In just a half hour after receiving an email about the romaine outbreak, Iowa State Dining immediately responded by throwing out the leafy green and notifying student managers from all 24 food stores and dining locations.
Four Midwestern states reported cases of E. coli amid the recent romaine outbreak, with Michigan the highest of the four. With no reported cases in Iowa, ISU Dining did not take the risk and acted immediately. After two weeks of a romaine substitute, ISU Dining will go back to serving romaine Wednesday.
Jennifer Beem, food safety/quality assurance manager at ISU Dining, said that after receiving an email from the director concerning the romaine advisory, she immediately responded.
“I went with safer than sorry,” Beem said. “I saw what the [Center for Disease and Control] CDC was saying, and I said, 'nope, let’s dispose of all of it.'”
Luckily for students and ISU Dining, all happened during fall break on Nov. 20 and 21 with only two food stores being open at the time. When student assistant managers returned from break, romaine was no longer an option to order.
As the rest of students returned from break, an arcadian blend, which contains no iceberg or romaine, was a substitute in sandwiches, salads and other recipes from the commissary kitchen. Although more expensive, Beem wanted to keep options open for all students.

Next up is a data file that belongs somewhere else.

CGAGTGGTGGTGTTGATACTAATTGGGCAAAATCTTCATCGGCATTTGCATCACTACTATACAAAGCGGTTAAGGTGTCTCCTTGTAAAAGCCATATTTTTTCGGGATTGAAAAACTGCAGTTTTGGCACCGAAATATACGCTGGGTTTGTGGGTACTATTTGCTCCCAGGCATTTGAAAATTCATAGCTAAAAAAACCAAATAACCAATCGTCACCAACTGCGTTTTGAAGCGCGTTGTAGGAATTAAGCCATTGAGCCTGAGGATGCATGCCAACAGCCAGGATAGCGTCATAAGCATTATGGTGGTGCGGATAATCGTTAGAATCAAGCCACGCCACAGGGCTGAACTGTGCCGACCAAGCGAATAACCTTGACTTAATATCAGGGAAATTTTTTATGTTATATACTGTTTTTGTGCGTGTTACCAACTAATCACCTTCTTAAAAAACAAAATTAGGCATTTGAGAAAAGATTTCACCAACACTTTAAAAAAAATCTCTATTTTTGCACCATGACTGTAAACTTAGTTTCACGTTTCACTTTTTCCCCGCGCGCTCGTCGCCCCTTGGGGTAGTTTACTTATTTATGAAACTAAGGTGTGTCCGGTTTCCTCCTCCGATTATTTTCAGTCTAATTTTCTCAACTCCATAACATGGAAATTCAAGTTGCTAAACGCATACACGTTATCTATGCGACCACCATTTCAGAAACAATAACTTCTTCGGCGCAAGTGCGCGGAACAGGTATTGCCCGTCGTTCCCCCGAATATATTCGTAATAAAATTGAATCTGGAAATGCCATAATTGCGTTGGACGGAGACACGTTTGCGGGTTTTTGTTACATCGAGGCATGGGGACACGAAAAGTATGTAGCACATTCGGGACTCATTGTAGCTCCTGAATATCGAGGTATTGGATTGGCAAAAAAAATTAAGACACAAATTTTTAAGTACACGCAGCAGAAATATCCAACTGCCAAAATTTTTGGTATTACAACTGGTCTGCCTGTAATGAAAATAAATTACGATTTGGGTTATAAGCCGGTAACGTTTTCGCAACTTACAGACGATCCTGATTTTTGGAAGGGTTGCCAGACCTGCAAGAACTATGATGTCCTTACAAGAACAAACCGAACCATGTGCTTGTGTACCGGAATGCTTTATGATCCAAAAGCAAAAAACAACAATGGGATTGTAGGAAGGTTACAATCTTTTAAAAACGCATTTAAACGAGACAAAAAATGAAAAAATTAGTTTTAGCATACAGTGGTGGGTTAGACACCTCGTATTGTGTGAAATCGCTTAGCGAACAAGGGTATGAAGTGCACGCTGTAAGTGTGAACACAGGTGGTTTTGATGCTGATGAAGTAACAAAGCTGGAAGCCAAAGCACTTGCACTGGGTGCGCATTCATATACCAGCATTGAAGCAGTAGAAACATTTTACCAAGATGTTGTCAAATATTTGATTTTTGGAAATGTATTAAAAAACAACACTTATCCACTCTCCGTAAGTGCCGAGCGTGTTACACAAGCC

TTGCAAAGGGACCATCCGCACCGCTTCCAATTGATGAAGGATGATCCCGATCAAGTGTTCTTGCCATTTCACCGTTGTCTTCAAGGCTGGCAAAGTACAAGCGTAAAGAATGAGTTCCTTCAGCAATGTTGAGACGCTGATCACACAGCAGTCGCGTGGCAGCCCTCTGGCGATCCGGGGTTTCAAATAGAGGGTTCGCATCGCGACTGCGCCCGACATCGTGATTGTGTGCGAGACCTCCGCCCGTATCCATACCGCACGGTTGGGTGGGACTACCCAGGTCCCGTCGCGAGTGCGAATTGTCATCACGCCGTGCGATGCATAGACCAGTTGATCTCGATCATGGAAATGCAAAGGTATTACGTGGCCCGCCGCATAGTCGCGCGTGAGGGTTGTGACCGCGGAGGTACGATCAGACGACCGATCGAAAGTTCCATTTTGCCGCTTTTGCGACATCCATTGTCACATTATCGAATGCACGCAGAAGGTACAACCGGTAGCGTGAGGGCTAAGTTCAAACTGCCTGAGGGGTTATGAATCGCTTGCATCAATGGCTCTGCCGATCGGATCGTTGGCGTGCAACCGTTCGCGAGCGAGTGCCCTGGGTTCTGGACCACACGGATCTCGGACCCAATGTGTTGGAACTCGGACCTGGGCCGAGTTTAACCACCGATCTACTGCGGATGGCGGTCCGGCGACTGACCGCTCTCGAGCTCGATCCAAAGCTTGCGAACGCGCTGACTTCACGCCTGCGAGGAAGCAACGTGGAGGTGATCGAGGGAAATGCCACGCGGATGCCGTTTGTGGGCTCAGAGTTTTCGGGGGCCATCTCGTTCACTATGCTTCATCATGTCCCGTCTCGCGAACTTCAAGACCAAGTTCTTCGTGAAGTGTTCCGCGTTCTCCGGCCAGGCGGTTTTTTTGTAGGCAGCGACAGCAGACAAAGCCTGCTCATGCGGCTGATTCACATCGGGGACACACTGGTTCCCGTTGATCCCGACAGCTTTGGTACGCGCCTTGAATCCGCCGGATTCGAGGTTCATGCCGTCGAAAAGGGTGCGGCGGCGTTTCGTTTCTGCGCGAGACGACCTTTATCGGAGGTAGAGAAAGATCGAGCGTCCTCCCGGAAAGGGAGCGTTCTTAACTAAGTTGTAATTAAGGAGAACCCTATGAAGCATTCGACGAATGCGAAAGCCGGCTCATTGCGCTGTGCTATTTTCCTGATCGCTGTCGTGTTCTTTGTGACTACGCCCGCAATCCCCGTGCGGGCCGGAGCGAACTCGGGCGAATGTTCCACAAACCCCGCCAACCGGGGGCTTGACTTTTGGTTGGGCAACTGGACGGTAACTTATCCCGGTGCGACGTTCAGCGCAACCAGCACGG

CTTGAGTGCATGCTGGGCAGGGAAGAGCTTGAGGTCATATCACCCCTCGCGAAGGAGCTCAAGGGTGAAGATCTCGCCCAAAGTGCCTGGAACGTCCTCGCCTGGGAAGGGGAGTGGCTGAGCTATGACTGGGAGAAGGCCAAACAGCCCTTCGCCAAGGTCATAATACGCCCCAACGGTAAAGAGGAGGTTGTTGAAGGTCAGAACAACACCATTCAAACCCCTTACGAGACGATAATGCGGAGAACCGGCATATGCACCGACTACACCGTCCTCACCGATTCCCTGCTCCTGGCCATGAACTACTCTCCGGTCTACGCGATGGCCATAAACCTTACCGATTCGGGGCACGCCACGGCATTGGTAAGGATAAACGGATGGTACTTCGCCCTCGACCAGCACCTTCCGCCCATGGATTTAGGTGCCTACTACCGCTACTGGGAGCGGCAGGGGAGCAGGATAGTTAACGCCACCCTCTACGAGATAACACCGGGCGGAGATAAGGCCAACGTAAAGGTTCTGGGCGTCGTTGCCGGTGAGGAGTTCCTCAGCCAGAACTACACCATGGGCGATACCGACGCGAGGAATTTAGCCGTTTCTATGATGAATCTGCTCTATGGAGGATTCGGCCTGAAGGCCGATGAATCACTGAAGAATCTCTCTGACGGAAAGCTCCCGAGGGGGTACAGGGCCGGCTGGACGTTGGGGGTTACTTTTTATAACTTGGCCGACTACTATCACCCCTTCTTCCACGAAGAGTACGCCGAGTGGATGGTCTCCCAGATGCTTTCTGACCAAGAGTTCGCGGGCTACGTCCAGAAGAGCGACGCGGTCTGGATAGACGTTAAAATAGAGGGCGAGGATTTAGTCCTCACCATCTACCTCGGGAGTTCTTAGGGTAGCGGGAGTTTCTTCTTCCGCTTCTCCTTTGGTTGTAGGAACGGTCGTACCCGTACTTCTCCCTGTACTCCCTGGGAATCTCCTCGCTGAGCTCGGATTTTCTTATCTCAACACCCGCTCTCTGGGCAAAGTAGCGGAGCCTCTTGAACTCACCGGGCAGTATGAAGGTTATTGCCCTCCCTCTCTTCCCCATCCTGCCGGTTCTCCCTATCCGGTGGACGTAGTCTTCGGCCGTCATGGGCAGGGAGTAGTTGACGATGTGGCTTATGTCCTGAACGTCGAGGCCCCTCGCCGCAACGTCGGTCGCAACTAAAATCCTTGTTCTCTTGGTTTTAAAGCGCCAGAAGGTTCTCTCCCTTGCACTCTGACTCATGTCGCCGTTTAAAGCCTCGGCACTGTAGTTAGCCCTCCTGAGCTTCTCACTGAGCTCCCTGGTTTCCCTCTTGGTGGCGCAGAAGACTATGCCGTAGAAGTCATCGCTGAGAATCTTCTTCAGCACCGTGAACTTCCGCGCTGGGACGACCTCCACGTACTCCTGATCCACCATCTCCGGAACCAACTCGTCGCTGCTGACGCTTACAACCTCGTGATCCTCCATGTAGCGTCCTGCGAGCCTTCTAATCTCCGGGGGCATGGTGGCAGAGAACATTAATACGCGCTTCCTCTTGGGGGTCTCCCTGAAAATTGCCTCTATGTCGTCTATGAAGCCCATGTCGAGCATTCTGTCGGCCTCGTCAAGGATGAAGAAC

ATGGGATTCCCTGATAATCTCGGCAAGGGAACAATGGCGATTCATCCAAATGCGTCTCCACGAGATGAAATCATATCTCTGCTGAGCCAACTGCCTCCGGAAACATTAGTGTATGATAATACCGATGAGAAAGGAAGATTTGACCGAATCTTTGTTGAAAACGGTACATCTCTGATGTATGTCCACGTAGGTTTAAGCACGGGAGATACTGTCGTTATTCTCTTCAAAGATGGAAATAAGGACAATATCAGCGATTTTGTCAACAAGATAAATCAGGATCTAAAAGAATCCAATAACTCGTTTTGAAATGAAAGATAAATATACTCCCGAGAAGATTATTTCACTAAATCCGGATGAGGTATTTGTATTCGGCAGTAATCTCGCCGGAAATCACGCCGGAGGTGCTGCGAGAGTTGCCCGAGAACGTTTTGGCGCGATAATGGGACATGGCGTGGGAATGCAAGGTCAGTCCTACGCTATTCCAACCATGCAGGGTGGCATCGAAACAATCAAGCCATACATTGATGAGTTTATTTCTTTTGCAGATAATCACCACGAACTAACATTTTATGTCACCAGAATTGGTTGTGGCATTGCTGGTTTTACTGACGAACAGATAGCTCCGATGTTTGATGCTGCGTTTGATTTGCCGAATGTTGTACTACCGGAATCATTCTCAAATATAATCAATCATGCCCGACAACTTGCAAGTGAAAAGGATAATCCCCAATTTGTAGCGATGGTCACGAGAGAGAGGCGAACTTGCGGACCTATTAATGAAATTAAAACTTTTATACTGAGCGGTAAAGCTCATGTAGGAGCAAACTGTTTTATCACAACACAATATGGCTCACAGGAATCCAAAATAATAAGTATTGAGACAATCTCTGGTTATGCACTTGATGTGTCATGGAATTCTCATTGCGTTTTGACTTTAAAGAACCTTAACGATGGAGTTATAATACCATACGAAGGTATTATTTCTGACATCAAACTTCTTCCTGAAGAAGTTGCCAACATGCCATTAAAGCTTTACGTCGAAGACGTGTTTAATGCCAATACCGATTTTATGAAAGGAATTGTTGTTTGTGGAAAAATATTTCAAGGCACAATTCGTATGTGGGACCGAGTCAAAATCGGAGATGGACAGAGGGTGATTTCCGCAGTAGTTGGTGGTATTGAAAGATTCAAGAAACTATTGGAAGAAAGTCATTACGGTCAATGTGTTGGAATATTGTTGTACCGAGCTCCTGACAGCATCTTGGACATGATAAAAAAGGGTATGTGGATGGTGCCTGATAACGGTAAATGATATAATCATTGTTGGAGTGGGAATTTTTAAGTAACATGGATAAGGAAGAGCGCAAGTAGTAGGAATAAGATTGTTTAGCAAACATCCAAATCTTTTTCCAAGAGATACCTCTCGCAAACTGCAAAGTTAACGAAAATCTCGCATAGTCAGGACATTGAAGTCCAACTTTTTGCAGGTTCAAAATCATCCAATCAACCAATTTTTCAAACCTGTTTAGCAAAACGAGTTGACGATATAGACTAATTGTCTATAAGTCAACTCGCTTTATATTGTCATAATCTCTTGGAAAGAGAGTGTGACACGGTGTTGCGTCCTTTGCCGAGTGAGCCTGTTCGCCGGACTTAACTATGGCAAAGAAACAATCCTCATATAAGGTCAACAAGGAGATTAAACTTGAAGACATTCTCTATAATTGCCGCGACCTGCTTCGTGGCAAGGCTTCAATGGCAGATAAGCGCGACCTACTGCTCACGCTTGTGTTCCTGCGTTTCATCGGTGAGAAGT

Beem and Brittney Rutherford, marketing communications coordinator at ISU Dining, understand the importance of keeping students safe. Rutherford recalled a time during a listeria outbreak while she was pregnant a few years ago.
“Cantaloupe got recalled and I ate it that day from one of our facilities,” Rutherford said. “I came down and talked to the produce manager and they told me exactly where it came from and that it was not affected. You want to stay safe and knowing our staff knows that is reassuring that they are doing everything to keep people safe.”
Beem said the CDC announced it was safe to distribute romaine, bringing it back to Iowa State’s menus across campus. On Wednesday students should expect to see Caesar salads and sandwiches containing romaine back on shelves.
Beem assured that romaine will be safe for consumption based on the steps it takes to receive the lettuce. Since manufacturers are receiving permission to produce romaine again, then heading off to distributors, consumers at Iowa State can feel confident about their food.
“Now that it’s been released, we’re farther down the chain in the safety net,” Beem said.
Rutherford and Beem said food already made with the arcadian blend will not be tossed once romaine hits the shelves again.
“We’re not going to discard products just to discard it just because the menu doesn’t say romaine on it, we’ll work through that,” Rutherford said.